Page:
W. Claude Hall, a great preacher and a great teacher of preachers, was born March 12, 1883 at Yorkville, in West Tennessee. His parents were John R. and Fannie Hall, a farm couple of Yorkville. Four sons and four daughters were born to them. Brother Hall attended the available public schools, and when he was ready for college, he enrolled in Hall-Moody College, a Baptist school in nearby Martin, Tennessee. Later he attended Peabody College in Nashville, and earned the B.A. and M.A. degrees. While in Hall-Moody he met Miss Lelia Conner. They came to love one another and were married on August 17, 1908 in Fulton, Kentucky, by a Brother Phillips. She was the daughter of Sam and Hutoka Conner of Weakley County Tennessee near Fulton, Kentucky. She became a Christian after they met, and he was instrumental in bringing his parents, as well as hers to the Lord. Three children were born to them, two of whom are still living. Geneva, the oldest, passed away some years ago. Mary Kathryn (Owings) and John M. We do not know exactly when he obeyed the gospel, but it had to be fairly early in life, for he preached his first sermon about 1918. He began to teach School when he was sixteen years old, teaching in Lake County Tennessee. As a teacher he served a number of places, including Dyer, Clarksburg, and Bells, all in Tennessee, serving as Principal and Superintendent. In 1923 he became President of Freed-Hardeman College in Henderson and so served for two years when he went to Cordell, Oklahoma to assume a like position in Oklahoma Christian College. Through all these years he was also preaching in places he could reach on Sunday and in meeting work in the summer time. He did some writing for the Gospel Advocate, and also wrote some tracts. Mary Kathryn sent me a tract he wrote on the subject, God and Man. This tract sets forth the difference between the New Testament Church and those churches built by men. (It would be refreshing to see such a work from a present-day President of one of "our" schools.) He spent two years in the Cordell school, and it happens that I did the first two years of my college work while he was there, so I remember him quite well. He was a very capable and forceful teacher, always holding to the very highest standards. He had a class for young preachers that I managed to join, along with such ones as Wilburn Hill, Homer Bryant, I.G. Ricketts, John Lee Dykes, W.B. Andrews Ellis Williams, and others whose names now escape me. He was an exceptionally good English teacher, and I remember that about him from Cordell, and have heard many of his Henderson students speak of this phase of his work. Perhaps most of his students remember him best for a class he he taught for many years at Freed-Hardeman, called Spoken English. No student ever took that course without becoming more proficient in the English language. While in Cordell he preached much for the Cordell church, especially the first year. He held many meetings in the area and was held in high esteem by the brethren in that area. At the end of two years he moved to Altus, where he worked with the Hudson and Elm Street church as local evangelist, the only time in his life that he did such work. This continued for six years. While in Tennessee he had preached for rather long periods for a certain church, but being there only for the Sunday services. While in Altus Brother N.B. Hardeman, President of Freed- Hardeman, invited him to return to the school. The salary offered was less than he was making at Altus, but he loved Freed-Hardeman, teaching, and young people, so he went. The rest of his life was spent at Freed-Hardeman. All students there remember him for his English classes and for his chapel talks, one chapel talk in particular. He abhorred the use of tobacco, and I remember a speech he made in Cordell chapel about it. He was able to give a very vivid word picture of anything he wished, and he did the tobacco thing up in grand style. He talked about the growing of it, the tobacco worms, the curing and packing of it, how it was packed in big barrels by workmen packing it down as they walked on it. He described the heat and the sweat that poured from these men as they worked — and of course it went down into the tobacco. Then the dust from it would irritate the nasal passages, causing one no end of nasal drainage — that went right into the tobacco — he could make it really gruesome. Enough so that one hardly had any desire to use it. I do not remember whether he gave that speech both years he was at Cordell, but those from Freed-Hardeman have told me he made that speech in chapel there every winter. He would not allow anyone to smoke in his house or car. (It does make things STINK!) Through the years he often helped students when they had financial problems. These loans were usually repaid in due time. He loved The Church, the school, and of course, his family. He tried to buy the things he needed from Christian business men. Once he was holding a meeting where there was quite a bit of gossiping. He got tired of it, and began to carry a small book. When someone started talking about others, he would get the little book and make notes in it. The last night of the meeting, he produced the little book, and told them what he had been writing in it, and he thought he should read it to them. He had talked with one of the elders about it, and he arose and suggested that perhaps this would not he THE time to do that. They talked it over, and he postponed it, but one can easily imagine the state of mind of those guilty. My information does not reveal the final effect of this treatment. His son, John, tells of the great love his parents had for each other. His mother would sometime forget her purse, and they would have to return to the house for it. John said, ". . .I cannot recall that he was ever critical of her, even made any comment, other than, "Ah, Wife." Brother Hall retired from his teaching work in 1965, but retained his office in the school. He continued to be active in preaching, but in August, 1967 he had a stroke and heart failure and died in the Jackson hospital on August 17th., his fifty ninth wedding anniversary. The funeral was conducted by two of his life-time friends and brethren, H.A. Dixon and C.P. Roland. His body was laid to rest in the Henderson City Cemetery. After his death Sister Hall had little, or no desire to live, and in just a few months, on March 6, 1968 she joined him in the better world. Brethren Dixon and Roland again conducted the service, being assisted by Thomas Scott and Phil Hefley. The Henderson meeting house was used for these services, and Sister Hall was laid by his side to await the resurrection. Perhaps it is impossible to fully evaluate the life of such a man as Claude Hall. Certainly, he was no ordinary man! His influence on his students was always good, and he always knew what he was teaching and the students knew that. He reached for high standards for himself, and thus was able to effectively hold out such standards before his students. His kind is never plentiful upon the earth, but such are always a blessing to their fellow man, and W. Claude Hall was such a blessing to his generation. Loyd W. Smith. Gospel Preachers of Yesteryear (1986) 1-165.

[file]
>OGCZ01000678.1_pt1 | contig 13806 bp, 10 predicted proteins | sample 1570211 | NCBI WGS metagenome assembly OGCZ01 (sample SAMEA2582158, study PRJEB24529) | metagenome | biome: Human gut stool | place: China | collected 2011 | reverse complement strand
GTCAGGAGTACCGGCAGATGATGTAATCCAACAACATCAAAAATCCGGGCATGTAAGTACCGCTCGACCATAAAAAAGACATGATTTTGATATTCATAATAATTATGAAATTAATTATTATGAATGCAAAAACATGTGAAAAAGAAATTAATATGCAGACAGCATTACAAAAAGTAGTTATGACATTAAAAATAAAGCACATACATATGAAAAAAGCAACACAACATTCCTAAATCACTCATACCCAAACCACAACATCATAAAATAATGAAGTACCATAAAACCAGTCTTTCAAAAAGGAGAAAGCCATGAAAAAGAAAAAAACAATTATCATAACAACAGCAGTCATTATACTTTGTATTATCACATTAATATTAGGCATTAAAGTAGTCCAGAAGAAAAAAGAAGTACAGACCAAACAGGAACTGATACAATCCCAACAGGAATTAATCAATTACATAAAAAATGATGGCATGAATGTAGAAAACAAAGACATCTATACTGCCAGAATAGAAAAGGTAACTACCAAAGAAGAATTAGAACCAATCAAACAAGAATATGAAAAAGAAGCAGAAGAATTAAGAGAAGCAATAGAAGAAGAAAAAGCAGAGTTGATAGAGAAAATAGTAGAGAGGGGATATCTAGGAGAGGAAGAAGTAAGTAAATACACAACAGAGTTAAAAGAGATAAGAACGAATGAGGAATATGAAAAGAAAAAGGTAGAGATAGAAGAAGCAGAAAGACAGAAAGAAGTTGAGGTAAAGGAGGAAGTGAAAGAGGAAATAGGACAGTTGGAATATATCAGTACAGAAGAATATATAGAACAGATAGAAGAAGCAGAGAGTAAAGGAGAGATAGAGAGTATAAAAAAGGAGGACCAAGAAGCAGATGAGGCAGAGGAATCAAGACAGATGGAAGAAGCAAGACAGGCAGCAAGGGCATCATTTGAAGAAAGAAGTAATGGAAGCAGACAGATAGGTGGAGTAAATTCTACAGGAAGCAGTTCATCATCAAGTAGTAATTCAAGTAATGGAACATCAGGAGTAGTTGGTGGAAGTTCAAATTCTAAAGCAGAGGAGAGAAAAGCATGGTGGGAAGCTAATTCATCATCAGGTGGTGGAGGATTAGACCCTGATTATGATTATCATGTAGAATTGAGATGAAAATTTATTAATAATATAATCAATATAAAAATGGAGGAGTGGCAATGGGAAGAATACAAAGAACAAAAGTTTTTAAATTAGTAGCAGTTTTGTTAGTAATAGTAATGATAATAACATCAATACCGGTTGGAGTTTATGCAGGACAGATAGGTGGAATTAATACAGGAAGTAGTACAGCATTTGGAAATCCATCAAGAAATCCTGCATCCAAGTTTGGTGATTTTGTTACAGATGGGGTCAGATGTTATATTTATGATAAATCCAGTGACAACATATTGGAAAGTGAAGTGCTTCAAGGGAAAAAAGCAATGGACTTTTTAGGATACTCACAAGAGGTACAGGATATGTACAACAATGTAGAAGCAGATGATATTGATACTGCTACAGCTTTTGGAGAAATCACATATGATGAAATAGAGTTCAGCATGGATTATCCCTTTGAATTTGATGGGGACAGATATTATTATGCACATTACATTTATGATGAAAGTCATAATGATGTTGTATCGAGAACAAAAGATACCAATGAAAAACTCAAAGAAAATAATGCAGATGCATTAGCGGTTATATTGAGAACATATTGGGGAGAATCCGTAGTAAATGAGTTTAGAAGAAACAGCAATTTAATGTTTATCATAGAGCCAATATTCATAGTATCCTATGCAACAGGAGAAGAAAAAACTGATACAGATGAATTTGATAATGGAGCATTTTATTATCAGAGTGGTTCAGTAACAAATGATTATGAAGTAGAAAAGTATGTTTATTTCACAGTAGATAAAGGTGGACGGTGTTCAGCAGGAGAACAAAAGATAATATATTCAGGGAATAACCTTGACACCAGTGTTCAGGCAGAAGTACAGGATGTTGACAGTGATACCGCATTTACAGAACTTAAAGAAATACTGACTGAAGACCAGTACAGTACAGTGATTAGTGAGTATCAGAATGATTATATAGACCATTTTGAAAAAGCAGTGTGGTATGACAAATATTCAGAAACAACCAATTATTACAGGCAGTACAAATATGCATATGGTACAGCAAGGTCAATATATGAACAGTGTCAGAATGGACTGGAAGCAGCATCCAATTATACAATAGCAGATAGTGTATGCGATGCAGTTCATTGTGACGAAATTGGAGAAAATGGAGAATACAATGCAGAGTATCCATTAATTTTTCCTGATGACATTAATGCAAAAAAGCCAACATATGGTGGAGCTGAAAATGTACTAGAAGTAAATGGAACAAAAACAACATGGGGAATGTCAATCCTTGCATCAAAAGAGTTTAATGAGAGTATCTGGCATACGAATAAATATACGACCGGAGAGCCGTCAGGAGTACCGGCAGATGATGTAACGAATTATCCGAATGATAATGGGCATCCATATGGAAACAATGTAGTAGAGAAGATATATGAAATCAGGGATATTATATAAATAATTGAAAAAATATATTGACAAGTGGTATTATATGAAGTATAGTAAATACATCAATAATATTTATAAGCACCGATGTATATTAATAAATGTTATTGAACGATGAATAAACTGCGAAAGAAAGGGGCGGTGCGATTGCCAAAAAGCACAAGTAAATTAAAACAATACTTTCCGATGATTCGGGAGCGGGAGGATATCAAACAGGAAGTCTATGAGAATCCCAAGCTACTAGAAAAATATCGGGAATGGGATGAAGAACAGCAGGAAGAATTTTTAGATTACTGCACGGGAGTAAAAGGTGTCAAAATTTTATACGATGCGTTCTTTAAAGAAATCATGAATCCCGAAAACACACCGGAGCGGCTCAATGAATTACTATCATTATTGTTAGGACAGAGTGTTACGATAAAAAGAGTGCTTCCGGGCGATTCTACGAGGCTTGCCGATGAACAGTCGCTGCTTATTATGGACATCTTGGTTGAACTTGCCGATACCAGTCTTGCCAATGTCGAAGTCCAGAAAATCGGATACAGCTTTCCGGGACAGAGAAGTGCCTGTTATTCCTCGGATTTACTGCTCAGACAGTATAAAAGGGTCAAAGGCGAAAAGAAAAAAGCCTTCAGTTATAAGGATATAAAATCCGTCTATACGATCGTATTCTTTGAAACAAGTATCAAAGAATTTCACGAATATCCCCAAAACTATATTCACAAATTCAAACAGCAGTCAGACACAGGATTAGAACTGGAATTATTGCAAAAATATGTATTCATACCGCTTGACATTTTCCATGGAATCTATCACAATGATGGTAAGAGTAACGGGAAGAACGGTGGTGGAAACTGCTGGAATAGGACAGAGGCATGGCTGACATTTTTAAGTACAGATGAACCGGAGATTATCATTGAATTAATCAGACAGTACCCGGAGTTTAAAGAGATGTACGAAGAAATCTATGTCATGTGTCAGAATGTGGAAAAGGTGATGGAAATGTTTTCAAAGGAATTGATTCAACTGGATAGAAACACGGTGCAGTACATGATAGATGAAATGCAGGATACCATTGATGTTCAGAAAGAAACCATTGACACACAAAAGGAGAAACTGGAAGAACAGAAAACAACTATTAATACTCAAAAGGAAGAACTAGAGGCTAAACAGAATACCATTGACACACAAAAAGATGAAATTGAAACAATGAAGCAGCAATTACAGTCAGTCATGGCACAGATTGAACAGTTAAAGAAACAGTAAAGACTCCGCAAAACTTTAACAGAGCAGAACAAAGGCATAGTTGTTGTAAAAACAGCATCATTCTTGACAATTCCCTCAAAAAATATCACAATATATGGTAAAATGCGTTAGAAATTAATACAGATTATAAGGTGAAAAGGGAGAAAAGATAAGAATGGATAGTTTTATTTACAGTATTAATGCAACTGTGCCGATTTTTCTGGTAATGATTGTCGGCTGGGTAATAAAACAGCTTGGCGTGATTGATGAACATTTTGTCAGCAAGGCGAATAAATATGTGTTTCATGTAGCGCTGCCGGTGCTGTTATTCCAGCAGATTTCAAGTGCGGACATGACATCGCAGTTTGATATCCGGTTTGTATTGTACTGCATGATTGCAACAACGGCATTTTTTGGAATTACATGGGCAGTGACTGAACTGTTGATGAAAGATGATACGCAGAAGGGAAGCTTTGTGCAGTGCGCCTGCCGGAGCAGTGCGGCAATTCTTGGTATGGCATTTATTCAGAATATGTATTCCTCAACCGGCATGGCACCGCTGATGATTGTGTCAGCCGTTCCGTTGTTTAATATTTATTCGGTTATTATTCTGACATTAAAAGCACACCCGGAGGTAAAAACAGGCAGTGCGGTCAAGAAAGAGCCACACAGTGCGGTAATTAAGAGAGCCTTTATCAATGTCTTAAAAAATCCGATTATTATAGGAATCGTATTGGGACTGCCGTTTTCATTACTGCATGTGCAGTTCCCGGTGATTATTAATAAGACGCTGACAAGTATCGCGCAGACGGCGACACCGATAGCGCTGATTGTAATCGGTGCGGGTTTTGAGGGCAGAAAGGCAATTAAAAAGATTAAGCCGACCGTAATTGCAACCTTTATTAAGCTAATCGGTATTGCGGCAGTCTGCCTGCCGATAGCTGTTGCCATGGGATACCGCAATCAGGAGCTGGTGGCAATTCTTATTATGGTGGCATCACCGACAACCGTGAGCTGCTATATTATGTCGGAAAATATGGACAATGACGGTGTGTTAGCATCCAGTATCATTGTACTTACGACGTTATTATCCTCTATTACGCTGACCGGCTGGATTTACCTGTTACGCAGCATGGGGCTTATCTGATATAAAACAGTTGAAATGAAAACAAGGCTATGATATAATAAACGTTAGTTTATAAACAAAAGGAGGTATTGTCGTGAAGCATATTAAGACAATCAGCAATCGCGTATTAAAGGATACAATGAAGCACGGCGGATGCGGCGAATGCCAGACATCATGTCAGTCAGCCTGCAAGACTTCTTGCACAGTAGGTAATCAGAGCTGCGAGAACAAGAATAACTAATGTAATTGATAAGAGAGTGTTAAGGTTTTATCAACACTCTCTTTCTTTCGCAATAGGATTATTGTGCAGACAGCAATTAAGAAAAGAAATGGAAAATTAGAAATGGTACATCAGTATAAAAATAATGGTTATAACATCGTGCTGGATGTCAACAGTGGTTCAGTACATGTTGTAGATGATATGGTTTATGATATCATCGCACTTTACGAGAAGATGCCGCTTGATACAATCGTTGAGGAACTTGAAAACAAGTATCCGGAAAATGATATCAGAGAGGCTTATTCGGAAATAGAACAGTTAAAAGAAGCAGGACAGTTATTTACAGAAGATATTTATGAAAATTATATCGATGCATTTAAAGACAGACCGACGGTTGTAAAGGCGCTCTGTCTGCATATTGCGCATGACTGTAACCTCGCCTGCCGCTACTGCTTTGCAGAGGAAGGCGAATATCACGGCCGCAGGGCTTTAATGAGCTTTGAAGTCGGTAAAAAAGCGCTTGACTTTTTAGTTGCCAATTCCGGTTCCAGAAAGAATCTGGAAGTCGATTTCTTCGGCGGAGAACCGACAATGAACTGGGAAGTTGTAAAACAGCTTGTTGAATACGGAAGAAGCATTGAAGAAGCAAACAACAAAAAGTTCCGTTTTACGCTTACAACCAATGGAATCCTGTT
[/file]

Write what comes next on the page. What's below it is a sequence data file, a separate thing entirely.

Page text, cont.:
Jonathan Randolph Hall (1843 - 1923)
Lelia Elinor Connor Hall (1885 - 1968)
Mary Katherine Hall Kirby (1912 - 2001)*
Henderson City Cemetery
Created by: Tom Childers
Record added: Mar 20, 2012
Find A Grave Memorial# 87101309